The nostalgia for old-time food passes from generation to generation. Wild rice soup is a beloved Minnesota classic. The namesake dish is always on the menu at the Lakeshore Grill. “Wild rice for this region is huge for us,” says area director for menu development Susan Johnson. Erroneously called rice, the grainy grass seed is part of our heritage, with Native American origins. Imagine hand-harvesting wild rice in the marshy waters up north. It’s the stuff of legends, outdoorsy living and wholesome eating. It’s only fitting to put wild rice into soup. Macy’s version hails from the Dayton’s retail days and was published in the cookbook, Someone’s in the Kitchen with Dayton’s, Marshall Field’s, Hudson’s. The thick, creamy soup has a hearty mix of whipping cream, tender chicken and chewy wild rice with a hint of sherry. A scatter of toasted almonds offers a contrasting crunch. With a delightfully crackly-eggy popover and honey butter alongside, a complete Midwestern meal is assured. Just what you need to power up for some indoor fall shopping.


Patisserie Margo
The fall harvest brings a bounty of butternut squash and seasonal soup. In a nod to the farm-to-table movement, Patisserie Margo snares a supply of squash from a local farm. The squash lasts through the cold months and provides the base for a mouthwatering autumn-inspired dish. It’s a substantial soup with a very slight kick from ginger, says Sam Bredeson, head baker and soup maker. A touch of cream brings out subtle flavors and smooths the texture into liquid velvet. A side of fresh, toothsome French bread makes a useful sponge. Soak up every drop. The butternut squash soup appears a few times a month until the squash is gone. 12-ounce $6, quart $13.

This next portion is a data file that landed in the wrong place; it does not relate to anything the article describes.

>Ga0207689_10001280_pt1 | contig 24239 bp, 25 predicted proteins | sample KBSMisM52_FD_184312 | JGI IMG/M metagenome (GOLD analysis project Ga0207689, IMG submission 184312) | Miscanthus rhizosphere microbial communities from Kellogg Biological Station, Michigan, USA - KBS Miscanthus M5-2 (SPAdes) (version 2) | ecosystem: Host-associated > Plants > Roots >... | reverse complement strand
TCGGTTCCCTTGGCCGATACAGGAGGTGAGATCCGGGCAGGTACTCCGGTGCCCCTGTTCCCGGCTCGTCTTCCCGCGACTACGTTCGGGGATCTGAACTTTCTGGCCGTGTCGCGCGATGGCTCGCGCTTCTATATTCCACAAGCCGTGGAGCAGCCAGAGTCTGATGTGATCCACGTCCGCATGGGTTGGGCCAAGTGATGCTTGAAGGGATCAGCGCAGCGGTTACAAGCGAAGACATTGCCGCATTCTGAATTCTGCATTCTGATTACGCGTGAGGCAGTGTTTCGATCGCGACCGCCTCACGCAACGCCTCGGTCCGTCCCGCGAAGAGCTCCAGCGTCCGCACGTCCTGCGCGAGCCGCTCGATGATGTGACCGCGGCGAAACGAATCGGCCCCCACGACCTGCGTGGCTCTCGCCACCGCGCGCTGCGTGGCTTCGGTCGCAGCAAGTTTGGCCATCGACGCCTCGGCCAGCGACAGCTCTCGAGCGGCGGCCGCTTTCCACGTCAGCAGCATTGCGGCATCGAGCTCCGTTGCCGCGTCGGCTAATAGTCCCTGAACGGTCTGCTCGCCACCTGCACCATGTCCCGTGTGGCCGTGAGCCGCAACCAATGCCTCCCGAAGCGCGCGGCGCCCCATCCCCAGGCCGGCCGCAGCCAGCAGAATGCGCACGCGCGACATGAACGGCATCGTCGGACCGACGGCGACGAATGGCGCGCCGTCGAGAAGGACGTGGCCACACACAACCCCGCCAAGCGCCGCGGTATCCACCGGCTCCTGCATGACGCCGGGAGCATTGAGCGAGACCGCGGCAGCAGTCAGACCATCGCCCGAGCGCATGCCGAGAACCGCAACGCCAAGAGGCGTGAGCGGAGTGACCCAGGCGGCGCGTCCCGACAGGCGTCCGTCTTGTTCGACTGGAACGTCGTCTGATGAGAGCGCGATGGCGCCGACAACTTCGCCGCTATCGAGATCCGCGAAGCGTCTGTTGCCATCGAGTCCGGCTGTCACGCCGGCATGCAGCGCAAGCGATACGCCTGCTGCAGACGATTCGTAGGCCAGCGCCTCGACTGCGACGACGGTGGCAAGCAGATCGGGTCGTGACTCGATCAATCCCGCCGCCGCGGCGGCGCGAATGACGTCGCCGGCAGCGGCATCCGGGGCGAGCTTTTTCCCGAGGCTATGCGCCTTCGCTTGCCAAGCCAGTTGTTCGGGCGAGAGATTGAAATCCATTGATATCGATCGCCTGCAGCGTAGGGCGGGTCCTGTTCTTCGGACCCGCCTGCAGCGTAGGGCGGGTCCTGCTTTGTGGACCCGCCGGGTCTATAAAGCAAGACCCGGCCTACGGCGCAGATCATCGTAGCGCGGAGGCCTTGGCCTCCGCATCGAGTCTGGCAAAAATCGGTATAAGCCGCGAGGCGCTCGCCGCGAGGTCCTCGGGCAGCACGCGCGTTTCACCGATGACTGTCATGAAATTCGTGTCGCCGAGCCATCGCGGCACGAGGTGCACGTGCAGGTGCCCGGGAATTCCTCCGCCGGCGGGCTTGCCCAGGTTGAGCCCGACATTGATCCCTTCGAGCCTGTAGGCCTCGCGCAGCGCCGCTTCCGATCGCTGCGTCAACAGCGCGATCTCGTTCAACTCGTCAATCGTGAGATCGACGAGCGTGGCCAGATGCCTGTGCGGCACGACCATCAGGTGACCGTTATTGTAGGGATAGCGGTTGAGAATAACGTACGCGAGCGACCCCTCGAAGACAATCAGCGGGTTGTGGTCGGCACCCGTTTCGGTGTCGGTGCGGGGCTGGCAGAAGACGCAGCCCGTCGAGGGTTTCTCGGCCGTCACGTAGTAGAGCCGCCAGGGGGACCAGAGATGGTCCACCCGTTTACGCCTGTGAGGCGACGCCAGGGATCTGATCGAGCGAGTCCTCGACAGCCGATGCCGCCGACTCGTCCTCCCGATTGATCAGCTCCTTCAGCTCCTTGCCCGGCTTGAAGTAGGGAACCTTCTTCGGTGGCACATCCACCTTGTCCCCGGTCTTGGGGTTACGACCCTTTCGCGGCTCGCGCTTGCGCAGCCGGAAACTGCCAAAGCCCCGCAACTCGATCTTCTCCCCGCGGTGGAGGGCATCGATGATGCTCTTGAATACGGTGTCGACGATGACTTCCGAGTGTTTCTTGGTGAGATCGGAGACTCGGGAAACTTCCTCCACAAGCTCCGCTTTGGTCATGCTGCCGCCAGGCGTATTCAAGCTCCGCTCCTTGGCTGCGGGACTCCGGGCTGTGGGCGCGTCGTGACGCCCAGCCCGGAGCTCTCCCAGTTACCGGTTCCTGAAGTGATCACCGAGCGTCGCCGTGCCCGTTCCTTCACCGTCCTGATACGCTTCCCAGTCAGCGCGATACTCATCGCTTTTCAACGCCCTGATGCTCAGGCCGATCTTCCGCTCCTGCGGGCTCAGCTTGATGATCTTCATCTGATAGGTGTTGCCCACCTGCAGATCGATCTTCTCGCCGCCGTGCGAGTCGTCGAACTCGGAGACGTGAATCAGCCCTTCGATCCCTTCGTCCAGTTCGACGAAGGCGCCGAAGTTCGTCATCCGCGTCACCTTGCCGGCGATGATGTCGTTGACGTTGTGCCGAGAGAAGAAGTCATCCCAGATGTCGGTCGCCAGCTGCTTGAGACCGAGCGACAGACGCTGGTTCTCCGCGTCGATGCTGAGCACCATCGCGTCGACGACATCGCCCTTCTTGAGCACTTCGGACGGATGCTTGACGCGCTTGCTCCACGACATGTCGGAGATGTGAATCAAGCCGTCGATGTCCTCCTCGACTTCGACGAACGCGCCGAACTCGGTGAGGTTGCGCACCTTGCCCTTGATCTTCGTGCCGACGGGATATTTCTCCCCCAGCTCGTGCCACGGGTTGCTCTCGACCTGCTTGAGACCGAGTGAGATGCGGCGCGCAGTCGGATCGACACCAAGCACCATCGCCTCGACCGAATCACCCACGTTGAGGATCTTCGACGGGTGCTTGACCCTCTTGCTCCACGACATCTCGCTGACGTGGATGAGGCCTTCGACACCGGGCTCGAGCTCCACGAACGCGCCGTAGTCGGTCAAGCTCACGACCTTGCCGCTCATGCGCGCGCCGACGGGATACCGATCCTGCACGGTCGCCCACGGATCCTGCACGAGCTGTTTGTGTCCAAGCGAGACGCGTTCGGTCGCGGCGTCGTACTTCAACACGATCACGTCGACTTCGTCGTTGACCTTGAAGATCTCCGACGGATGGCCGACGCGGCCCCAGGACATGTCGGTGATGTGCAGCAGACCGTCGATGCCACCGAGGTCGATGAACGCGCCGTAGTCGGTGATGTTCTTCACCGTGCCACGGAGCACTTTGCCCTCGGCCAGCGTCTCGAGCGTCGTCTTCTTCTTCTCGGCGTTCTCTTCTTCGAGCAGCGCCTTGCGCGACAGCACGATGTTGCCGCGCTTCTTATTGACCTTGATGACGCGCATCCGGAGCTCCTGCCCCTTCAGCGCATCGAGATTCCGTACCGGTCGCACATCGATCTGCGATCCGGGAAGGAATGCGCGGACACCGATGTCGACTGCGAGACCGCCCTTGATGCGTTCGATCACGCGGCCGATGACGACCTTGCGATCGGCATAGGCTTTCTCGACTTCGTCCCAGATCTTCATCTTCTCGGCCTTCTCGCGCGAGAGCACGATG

Sal’s Café
Can soup bring good luck? Italian wedding soup is said to do so. In Italy, it’s a custom at weddings, according to Michael “Sal” Salvatore. As owner of Sal’s Café, he proudly serves the dish in a rotating menu of soups. The recipe came from his Italian grandmother. “It was a winter dish, always a good hearty dish. The meatballs are the best,” he says. Every ingredient has an Italian note: small hand-rolled meatballs, folds of cavatappi pasta and bits of escarole leaves cook down in housemade chicken stock. A topping of grated Romano cheese makes the broth slightly creamy. Does the soup contain garlic? “Is the pope Catholic? If it is Italian, it’s got garlic in it,” says Salvatore. Cup $3.50, bowl $4.50.


Whole Foods
With meat and potatoes serving as the cornerstone of many meals, it only seems fitting to have the pairing in a soup. Enter the baked potato bacon soup. Ordinary fixings simmer into an extraordinary soup tasty enough to justify a second bowl. The soup is all-natural and with a clean profile, according to senior marketing manager Phillip Higgs: “A lot of care is given to the ingredients.” The baked potato bacon is one of many soups featured in a rotating menu and appears more often during cool weather. Enjoying soup is convenient here. A hot bar features six soups daily and pre-packed to-go containers are in the deli cooler. Soup bar small $4.49, medium $5.99, large $9.99.